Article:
Pita Alexander is a specialist farm accountant at Alexander’s Chartered Accountant in Christchurch. He shares his thoughts with NBR ONLINE on how the agricultural commodity cycle, capital gains tax, escalating volatility and New Zealand’s debt quagmire may affect the economy in the coming years.
12.15 on the clock of the agricultural commodity cycle
“I find that five to seven years is the average cycle over the last 40 years. It just cycles. It’s nobody’s fault. I will be very surprised if those cycles change much. Maybe they will get a bit shorter, such as four to six year, but who knows.”
“Thinking of it as an economic clock, I would suspect right now we are about 12.15 o’clock. It’s a matter of opinion, of course but we are close to the top.
“Within three years, for various reasons, things will turn on us and we need to be ready for it. We need to make money when things are going up on this side of the cycle but we need to make sure we are building our reserves.
“When we get a lot of other countries building up their milk production you will find that China will have a few more choices, which will tend to start a cycle in itself.”
Capital gains tax threat
“We are one of the few countries that doesn’t have some form of capital gains tax, so I would suspect that in the next 10 years we will see more of it.
“In Australia, which has had it since 1985, if you sit around with accountants and solicitors over there - as I’ve done - once you get a few drinks into them, they admit that the indexing and the effect of the capital gains tax has increased incomes for accountants and solicitors but it hasn’t had an enormous effect out on the commercial table with real estate and business.”
“It might end up being similar to the gift tax in that there might not be as much in it for government as you might think.”
Volatility will only get worse
Mr Alexander says he believes volatility will be worse over the coming decade than it was for the last. But why?
"Several countries will face an increase in food prices. Interest rate will rise over the next two years, both at home and overseas. Europe and the US will increase their dairy output and a 4-5% increase in farm working expenses each year will begin to pinch.
"And no, there is nothing we can do about it either, according to the widely respected farm accountant.
“New Zealand as a whole is a price taker, not a price maker. The only thing we can is to make sure that our farming and business people and our government are building up their financial reserves. The best thing to cope with volatility is having a strong balance sheet, strong reserves and a sustainable, bankable, tangible net profit.”
Good debt, bad debt, ugly debt
“It’s very hard to make money today without borrowing, no matter what business you are in. As with your house, if you don’t borrow for your farm you are probably never going to own one.
“That is unavoidable but it needs to be sensible in terms of interest rate and income tax deductibility. If you can, it should be borrowed against an asset that is inflation-proof. That sort of debt is usually what I call ‘good debt.’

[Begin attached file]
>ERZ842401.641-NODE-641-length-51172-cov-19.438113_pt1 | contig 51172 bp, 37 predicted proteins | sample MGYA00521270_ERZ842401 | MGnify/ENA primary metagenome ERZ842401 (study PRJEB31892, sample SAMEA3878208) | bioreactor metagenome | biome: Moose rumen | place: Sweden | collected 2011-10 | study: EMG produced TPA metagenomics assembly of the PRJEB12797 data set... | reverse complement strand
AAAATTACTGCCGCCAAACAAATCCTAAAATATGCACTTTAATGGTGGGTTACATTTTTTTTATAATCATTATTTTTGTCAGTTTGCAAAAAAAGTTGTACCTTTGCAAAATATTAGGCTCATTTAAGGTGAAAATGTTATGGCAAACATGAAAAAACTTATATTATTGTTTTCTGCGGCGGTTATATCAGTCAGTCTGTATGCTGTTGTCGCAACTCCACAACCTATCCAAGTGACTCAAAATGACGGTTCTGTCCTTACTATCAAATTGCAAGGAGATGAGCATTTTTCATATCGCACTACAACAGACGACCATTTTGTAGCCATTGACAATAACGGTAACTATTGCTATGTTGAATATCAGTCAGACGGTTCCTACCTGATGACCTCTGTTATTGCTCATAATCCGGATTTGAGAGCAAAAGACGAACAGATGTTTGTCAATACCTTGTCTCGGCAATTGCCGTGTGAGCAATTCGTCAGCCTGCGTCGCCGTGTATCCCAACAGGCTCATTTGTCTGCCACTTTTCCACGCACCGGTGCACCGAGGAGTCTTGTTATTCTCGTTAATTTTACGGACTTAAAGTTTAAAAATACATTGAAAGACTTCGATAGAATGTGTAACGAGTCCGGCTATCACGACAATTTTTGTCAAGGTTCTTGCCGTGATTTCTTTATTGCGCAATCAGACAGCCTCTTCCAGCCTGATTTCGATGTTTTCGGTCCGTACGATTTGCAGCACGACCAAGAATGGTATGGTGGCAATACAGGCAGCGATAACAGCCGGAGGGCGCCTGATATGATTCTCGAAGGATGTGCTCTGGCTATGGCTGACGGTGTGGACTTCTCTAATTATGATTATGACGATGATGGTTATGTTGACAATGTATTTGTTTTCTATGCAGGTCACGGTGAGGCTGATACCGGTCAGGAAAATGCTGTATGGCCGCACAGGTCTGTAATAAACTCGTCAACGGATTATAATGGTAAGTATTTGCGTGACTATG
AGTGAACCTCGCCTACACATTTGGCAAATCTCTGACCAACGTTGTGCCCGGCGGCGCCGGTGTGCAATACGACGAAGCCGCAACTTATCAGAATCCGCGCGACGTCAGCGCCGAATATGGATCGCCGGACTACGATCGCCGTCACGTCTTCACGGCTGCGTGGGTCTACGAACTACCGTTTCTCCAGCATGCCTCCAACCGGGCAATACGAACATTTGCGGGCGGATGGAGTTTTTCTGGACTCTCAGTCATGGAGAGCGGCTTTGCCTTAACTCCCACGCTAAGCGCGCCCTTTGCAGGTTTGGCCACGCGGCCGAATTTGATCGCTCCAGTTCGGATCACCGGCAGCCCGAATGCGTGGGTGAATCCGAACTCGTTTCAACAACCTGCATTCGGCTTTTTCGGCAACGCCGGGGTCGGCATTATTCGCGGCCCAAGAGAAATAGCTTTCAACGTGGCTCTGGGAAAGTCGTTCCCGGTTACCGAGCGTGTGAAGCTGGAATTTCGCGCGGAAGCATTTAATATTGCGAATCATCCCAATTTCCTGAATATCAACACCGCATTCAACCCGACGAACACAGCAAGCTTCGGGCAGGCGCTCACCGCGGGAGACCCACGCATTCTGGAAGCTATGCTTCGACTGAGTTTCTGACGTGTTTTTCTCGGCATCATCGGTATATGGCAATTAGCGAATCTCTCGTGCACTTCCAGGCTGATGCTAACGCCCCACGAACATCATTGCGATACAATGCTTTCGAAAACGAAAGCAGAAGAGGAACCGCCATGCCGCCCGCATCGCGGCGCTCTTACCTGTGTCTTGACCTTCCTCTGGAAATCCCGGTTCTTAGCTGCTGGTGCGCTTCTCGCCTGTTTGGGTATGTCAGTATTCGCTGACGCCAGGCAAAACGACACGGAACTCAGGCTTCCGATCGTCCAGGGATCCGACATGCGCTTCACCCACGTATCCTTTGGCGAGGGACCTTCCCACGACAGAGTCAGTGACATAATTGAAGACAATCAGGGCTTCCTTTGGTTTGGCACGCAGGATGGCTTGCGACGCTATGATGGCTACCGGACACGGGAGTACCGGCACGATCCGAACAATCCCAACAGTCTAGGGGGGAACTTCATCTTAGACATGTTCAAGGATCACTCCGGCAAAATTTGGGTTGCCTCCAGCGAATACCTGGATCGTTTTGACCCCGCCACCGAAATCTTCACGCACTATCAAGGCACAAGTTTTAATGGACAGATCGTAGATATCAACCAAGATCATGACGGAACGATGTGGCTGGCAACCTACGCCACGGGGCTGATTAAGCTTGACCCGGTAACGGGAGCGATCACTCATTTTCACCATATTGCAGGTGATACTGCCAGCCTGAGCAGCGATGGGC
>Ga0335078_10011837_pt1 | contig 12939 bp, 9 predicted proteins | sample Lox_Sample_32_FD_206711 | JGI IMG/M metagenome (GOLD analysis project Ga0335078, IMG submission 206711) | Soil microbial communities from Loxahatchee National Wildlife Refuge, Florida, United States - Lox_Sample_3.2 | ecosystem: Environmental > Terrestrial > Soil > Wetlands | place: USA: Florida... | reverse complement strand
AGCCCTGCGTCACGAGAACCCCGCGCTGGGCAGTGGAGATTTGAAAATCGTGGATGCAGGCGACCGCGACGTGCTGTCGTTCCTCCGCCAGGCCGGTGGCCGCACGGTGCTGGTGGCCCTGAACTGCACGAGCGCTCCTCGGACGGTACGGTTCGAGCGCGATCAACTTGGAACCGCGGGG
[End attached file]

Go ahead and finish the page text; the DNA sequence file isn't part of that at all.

“There is no question about it being good debt because it helps you grow. In 95% of cases, you won’t grow without it.
“The moment a debt is not income tax-deductible its real cost increases. In America, for example, in the main, most of their house debt is income tax deductible in their tax returns.
“Government, for example, has good debt because it pays low interest, has good security and, if it runs short, it takes what it needs from you and me via income taxes and all sorts of other quite devious charges.
“Bad debt is debt where the interest cost is not income tax deductible, it goes forever and controls your life but still lets you live because the lender needs you to pay interest on a regular basis. It's what I call ‘life support debt’ and much residential debt is like this.
“Really ugly debt is where the interest rate is very high, the interest cost is not income tax deductible, the asset over which the debt is secured doesn't appreciate in value on a regular basis and the lender is not worried about keeping the borrower alive because the lender will grab back the asset itself the moment the borrower hiccups.
“Many New Zealanders get themselves involved in this type of debt. It really should be called ‘treadmill borrowing,’ and even small debts of this type can really control you badly.
“Except in very special circumstances, never give guarantees to your bank that are unlimited. If you have to do this, then re-look at borrowing the money in the first place.
“In the US they have what is called non-recourse loans, that is no personal guarantees. So when things go really wrong, the homeowner simply deposited the keys with their bank manager who a few years ago had a whole box full in the corner of his office.
“Whatever you do, limit your personal guarantees to a certain figure, as you will find it surprisingly difficult to get rid of these personal guarantees.”
“Debt reduction gets more appealing as interest rates rise. If the average New Zealand farm borrowing rate rises from, say, 5.5% to 8.25% over the next two or three years, then this represents an increase of 50%.
“This makes debt reduction much more useful in terms of interest savings for future years - a $100,000 term debt reduction would save $8,250 in the following year, and $8250 for every future year as well.”
This article is tagged with the following keywords. Find out more about MyNBR Tags
Most listened to
- Business Week in Review with Grant Walker and Andrew Patterson
- John Glengarry says the Lacoste trade mark battle has brought certainty to trade mark law
- Stewart Germann and Gehan Gunasekara go head-to-head on the franchising debate
- Rob Hosking rates Jacinda Ardern's chances in Mt Albert
- Port of Tauranga CEO Mark Cairns on the step up recent investment has provided